This is a tragedy not for Pakistan or Peshawar but for the world. To think that we have fallen so low, to such a disgusting point that we would now harm children. These people were also human, they could also feel...how do you go about killing a ten year old?

I live in the safest city Lahore, well away, but I know people who've lost their children. These were not poor folk, they were children from all backgrounds. THEY WERE CHILDREN.

I do not know if this is right asking, but if you guys can I would ask to donate even 1$ to any charity for these children. There are numerous NGOs.

That though was not the point, the point is to inform the world of what happened. To tell you of how low we have fallen.

I had heard, it is unspeakably tragic. Words just don't cut it.
You cannot choose whether or not you will live by rules, but you can choose which rules you will live by. --Me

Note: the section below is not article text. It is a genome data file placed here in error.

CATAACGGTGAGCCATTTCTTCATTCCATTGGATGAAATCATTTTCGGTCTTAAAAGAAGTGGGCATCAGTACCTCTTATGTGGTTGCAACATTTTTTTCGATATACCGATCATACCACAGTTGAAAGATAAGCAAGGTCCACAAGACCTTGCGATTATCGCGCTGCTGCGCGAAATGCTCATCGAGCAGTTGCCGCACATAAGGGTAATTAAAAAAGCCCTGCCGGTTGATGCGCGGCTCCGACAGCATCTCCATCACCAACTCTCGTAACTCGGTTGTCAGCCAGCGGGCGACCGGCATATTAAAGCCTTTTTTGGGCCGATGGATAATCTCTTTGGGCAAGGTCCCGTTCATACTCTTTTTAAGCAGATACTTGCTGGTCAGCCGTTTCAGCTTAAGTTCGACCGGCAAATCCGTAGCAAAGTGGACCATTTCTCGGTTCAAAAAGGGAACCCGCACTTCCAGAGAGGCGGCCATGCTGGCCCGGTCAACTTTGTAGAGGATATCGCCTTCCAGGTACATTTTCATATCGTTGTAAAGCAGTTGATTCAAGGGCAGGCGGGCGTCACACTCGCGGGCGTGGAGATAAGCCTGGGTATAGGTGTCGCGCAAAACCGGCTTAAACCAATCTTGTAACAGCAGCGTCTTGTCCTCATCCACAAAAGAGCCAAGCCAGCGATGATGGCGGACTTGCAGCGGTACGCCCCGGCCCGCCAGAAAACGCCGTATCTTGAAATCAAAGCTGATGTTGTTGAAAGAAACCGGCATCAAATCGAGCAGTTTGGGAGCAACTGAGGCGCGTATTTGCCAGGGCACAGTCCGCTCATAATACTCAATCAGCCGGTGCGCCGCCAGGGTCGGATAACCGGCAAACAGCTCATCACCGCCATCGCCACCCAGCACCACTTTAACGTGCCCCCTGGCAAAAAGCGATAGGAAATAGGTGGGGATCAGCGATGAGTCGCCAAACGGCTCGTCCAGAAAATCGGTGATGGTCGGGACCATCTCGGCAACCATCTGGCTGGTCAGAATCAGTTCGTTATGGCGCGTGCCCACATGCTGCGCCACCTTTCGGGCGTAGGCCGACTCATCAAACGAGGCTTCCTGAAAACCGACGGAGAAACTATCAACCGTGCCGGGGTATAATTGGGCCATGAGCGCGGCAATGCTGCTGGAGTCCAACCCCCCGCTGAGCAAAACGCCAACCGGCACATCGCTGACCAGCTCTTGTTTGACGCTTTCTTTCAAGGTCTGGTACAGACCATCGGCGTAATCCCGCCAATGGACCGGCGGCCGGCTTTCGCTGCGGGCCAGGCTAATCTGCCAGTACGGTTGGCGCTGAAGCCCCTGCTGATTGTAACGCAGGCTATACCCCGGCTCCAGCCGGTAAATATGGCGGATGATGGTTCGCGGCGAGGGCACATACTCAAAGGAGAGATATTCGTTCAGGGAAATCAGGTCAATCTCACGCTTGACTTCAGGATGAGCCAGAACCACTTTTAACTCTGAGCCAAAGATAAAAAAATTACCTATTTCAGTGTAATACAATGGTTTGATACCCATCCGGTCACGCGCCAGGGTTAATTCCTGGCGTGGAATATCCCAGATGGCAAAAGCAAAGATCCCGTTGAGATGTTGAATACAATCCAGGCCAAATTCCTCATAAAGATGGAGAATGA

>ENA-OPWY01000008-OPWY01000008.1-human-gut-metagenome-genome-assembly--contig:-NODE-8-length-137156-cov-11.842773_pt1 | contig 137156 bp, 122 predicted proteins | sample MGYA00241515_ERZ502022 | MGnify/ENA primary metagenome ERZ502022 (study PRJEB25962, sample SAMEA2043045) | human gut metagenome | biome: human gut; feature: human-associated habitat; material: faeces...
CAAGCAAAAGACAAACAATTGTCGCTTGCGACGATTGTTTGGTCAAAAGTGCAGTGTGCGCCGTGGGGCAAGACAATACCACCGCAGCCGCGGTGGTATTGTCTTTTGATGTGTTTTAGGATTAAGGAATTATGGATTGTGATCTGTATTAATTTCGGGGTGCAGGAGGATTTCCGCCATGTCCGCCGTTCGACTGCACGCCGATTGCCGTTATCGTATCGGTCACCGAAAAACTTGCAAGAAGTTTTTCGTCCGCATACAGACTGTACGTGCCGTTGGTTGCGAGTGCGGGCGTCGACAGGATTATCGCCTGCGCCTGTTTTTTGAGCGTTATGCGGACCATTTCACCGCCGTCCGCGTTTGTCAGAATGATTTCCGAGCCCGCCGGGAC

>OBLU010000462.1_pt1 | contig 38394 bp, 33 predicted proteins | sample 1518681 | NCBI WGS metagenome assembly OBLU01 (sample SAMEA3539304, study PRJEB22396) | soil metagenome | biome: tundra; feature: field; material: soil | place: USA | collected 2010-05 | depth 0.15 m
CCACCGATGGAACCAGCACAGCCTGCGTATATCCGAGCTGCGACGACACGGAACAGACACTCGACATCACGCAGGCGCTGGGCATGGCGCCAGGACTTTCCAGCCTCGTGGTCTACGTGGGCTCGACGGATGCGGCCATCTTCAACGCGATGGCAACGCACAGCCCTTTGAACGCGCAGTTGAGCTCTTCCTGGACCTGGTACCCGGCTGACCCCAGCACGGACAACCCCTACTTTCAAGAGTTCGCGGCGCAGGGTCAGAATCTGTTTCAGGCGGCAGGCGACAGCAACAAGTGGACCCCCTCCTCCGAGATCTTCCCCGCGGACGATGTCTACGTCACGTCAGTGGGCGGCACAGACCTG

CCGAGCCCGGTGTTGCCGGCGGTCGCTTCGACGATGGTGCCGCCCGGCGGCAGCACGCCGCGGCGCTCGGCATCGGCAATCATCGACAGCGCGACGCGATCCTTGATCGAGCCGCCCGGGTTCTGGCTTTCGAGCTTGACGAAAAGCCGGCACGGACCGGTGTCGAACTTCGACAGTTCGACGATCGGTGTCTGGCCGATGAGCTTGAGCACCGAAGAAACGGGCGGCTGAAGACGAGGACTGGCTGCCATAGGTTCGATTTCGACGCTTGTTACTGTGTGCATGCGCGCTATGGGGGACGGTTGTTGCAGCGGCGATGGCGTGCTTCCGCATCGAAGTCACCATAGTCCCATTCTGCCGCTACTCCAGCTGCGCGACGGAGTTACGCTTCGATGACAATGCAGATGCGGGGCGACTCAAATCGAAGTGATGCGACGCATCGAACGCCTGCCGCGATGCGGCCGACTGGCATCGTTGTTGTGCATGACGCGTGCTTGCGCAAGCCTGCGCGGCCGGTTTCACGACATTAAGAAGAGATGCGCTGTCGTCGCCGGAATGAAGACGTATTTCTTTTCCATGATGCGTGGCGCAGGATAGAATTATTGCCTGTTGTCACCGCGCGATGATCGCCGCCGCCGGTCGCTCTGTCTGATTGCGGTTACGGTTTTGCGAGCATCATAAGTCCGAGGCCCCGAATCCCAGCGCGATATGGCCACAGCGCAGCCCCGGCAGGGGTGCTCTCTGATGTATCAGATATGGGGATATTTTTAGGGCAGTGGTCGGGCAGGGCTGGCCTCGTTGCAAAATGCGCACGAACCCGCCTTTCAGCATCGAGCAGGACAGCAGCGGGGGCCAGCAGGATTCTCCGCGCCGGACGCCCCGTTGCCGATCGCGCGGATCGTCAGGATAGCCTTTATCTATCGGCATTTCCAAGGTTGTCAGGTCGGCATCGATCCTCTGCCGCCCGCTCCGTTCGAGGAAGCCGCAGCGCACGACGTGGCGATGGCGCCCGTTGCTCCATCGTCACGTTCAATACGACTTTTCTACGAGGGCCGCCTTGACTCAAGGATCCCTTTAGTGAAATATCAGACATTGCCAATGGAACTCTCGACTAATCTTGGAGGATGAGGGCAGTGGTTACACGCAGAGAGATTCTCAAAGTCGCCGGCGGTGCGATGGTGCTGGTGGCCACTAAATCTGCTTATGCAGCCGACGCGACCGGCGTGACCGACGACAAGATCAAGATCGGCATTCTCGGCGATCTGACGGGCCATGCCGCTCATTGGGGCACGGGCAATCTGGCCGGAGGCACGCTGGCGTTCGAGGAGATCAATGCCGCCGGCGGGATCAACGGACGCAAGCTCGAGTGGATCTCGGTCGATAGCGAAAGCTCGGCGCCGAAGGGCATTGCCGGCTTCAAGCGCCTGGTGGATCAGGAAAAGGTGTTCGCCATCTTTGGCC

"I was wrong. Squirrels are objectively superior to bunnies in every conceivable dimension."
--Joey

"Silence is golden, duct tape is silver" --PetersSmith

Nunc aut Numquam
Cermank
Posts: 3,773
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12/16/2014 11:23:30 PM
Posted: 1 year ago
This is- I don't have words to describe how I have been feeling since yesterday. That interview of that one parent who found his son dead is haunting.

this is actually good advice. Donation would be helpful.
RevNge
Posts: 13,835
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12/16/2014 11:33:18 PM
Posted: 1 year ago
6-14 ages

So 141 Revs basically died. In that case, it's not that big of a loss. ;D

This is insane, though. I would love to donate, but I'm only thirteen...I'll be praying for the families. Although they might not (probably won't) be Christian. O.o
Ore_Ele
Posts: 25,980
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12/16/2014 11:33:37 PM
Posted: 1 year ago
Politics section
------------------->
This way

News section
<--------------------
That way
"Wanting Red Rhino Pill to have gender"
Garbanza
Posts: 1,997